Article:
Meadows doubled own on Monday, telling reporters, "We're going to defeat the virus; we're not going to control it."

"We will try to contain it as best we can, but if you look at the full context of what I was talking about, we need to make sure that we have therapeutics and vaccines, we may need to make sure that when people get sick, that, that they have the kind of therapies that the president of the United States had," he added.Public health experts, including those in Trump's own administration, have made it clear that there are two major things that could curb the pandemic's spread: mask wearing and social distancing.

But Trump has repeatedly undermined both, expressing doubt about the efficacy of masks and repeatedly ignoring social distancing and other safety rules — even when doing so violated local and state laws.

Trump, who recently recovered from COVID-19 himself, openly mocked a reporter on Friday for wearing a mask at the White House — which continues to be a hotspot for the virus and which was the location of a superspreader event late last month that led to dozens of cases. "He's got a mask on that's the largest mask I think I've ever seen. So I don't know if you can hear him," Trump said as his maskless staff laughed alongside him.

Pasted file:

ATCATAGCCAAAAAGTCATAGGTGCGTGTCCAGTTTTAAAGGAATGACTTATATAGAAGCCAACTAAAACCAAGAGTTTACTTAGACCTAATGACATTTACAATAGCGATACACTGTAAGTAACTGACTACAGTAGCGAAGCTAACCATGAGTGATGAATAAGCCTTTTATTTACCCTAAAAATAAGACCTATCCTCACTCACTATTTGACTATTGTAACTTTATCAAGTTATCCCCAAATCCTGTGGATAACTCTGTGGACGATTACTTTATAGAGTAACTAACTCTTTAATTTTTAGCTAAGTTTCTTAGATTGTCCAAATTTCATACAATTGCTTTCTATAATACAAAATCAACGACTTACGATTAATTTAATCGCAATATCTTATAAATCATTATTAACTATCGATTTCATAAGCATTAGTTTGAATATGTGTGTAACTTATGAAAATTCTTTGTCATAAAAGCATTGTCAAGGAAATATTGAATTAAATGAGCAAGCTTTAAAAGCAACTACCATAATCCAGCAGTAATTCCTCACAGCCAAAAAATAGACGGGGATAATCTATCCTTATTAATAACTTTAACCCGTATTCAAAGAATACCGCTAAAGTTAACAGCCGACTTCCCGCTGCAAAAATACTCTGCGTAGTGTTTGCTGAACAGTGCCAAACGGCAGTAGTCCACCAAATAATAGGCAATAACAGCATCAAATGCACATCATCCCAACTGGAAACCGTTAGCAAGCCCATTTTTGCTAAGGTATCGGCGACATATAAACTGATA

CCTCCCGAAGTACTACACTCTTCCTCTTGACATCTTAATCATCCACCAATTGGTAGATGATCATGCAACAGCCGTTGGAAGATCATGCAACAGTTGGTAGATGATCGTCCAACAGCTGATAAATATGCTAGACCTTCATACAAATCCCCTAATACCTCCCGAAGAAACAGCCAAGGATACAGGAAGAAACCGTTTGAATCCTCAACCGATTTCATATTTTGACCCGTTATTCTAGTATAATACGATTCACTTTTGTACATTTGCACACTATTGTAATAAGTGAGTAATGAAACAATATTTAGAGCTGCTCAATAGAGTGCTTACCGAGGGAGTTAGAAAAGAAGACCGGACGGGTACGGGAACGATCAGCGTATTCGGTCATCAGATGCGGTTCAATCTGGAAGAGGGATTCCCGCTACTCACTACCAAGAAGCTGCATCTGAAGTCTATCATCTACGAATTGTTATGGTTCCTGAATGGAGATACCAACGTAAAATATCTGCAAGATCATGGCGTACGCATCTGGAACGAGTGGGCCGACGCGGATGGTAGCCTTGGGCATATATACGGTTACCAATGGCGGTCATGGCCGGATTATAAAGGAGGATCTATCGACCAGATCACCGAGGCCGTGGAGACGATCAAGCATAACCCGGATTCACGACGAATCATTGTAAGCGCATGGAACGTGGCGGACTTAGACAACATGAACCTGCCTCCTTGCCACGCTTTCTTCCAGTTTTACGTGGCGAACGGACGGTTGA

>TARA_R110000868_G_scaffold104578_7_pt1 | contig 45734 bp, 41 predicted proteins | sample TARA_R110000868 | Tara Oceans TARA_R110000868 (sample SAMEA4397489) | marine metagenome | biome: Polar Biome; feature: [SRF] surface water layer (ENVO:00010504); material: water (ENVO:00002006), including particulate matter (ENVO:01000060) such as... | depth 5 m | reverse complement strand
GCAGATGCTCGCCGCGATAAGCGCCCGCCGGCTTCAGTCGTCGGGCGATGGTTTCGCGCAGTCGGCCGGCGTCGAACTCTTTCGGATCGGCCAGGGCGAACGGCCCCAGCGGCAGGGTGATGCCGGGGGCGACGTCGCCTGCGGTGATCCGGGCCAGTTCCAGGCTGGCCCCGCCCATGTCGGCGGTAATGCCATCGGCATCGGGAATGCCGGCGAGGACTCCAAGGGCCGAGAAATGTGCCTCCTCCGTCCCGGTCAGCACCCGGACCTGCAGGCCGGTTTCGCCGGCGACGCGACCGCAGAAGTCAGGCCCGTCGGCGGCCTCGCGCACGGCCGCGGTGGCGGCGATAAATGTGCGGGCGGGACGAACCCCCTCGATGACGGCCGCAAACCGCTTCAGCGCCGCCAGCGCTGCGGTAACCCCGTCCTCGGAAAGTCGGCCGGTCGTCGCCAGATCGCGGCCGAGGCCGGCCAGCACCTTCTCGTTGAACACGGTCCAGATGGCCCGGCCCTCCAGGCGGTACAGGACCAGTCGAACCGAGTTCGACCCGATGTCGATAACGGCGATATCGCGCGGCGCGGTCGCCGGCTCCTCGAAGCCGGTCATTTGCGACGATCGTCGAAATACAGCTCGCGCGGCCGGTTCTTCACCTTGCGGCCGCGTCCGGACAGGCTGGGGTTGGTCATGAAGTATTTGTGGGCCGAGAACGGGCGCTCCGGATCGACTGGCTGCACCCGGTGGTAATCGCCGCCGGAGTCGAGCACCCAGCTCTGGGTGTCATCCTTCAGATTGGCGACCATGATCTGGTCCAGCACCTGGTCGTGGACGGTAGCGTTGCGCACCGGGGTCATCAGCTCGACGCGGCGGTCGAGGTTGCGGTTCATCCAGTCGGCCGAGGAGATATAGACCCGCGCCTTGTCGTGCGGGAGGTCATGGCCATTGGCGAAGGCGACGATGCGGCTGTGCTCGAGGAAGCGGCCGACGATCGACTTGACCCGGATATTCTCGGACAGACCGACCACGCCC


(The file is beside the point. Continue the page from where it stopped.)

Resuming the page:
At the Manchester rally on Sunday, Trump also bragged of "unbelievable" crowd sizes at his mass campaign events. "There are thousands of people there," he claimed, before bashing former Vice President Joe Biden for holding socially distant campaign events that followed COVID safety protocols.

"They had 42 people," he said of a recent Biden campaign event featuring former President Barack Obama. "He drew flies, did you ever hear the expression?"

Last Monday, Rep. Francis Rooney (R-FL) endorsed Biden's approach to the pandemic as better than Trump's, without "any doubt."

"The more we go down the road resisting masks and distance and tracing and the things that the scientists are telling us, I think the more concerned I get about our management of the COVID situation," he told CNN.

In his final debate against Biden last Thursday, Trump was asked what his plan was to end the pandemic. His answer made it clear that, aside from waiting for a vaccine, he does not have one.

"There is a spike, there was a spike in Florida and it's now gone. There was a very big spike in Texas — it's now gone. There was a spike in Arizona, it is now gone. There are spikes and surges in other places — they will soon be gone," he boasted. "We have a vaccine that is ready and it will be announced within weeks and it's going to be delivered. We have Operation Warp Speed, which is the military is going to distribute the vaccine."

Experts have said a safe vaccine will likely not be ready until the end of the year at the earliest, and that most people will not be able to be vaccinated until next year.

Trump also bragged Sunday that he had been "congratulated by the heads of many countries on what we have been able to do," without laying out any other strategy for going forward.

Nationally, new cases set a single-day record this weekend, with roughly 84,000 people testing positive each day. More than 8.5 million Americans have now contracted the virus and about 225,000 have died.

Trump, by contrast, tweeted on Monday that he has "made tremendous progress" with the virus, while suggesting that it should be illegal for the media to report on it before the election.

Published with permission of The American Independent Foundation.